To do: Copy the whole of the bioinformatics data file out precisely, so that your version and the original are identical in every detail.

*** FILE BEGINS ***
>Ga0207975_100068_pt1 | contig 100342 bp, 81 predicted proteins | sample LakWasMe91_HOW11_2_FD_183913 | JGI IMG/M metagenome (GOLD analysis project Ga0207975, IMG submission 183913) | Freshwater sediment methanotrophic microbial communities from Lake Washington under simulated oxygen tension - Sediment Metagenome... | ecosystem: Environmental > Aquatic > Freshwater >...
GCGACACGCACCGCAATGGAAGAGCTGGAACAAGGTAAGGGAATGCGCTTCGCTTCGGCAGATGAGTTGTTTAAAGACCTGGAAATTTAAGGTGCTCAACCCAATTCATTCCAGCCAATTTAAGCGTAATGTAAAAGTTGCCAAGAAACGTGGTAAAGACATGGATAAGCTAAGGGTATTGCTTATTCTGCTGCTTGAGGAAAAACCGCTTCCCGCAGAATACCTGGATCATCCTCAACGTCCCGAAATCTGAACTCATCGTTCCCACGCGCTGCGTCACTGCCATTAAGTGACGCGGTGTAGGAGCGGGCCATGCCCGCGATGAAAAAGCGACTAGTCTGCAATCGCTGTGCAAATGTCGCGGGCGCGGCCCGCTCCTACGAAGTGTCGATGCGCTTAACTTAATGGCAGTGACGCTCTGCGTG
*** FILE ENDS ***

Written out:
>Ga0207975_100068_pt1 | contig 100342 bp, 81 predicted proteins | sample LakWasMe91_HOW11_2_FD_183913 | JGI IMG/M metagenome (GOLD analysis project Ga0207975, IMG submission 183913) | Freshwater sediment methanotrophic microbial communities from Lake Washington under simulated oxygen tension - Sediment Metagenome... | ecosystem: Environmental > Aquatic > Freshwater >...
GCGACACGCACCGCAATGGAAGAGCTGGAACAAGGTAAGGGAATGCGCTTCGCTTCGGCAGATGAGTTGTTTAAAGACCTGGAAATTTAAGGTGCTCAACCCAATTCATTCCAGCCAATTTAAGCGTAATGTAAAAGTTGCCAAGAAACGTGGTAAAGACATGGATAAGCTAAGGGTATTGCTTATTCTGCTGCTTGAGGAAAAACCGCTTCCCGCAGAATACCTGGATCATCCTCAACGTCCCGAAATCTGAACTCATCGTTCCCACGCGCTGCGTCACTGCCATTAAGTGACGCGGTGTAGGAGCGGGCCATGCCCGCGATGAAAAAGCGACTAGTCTGCAATCGCTGTGCAAATGTCGCGGGCGCGGCCCGCTCCTACGAAGTGTCGATGCGCTTAACTTAATGGCAGTGACGCTCTGCGTG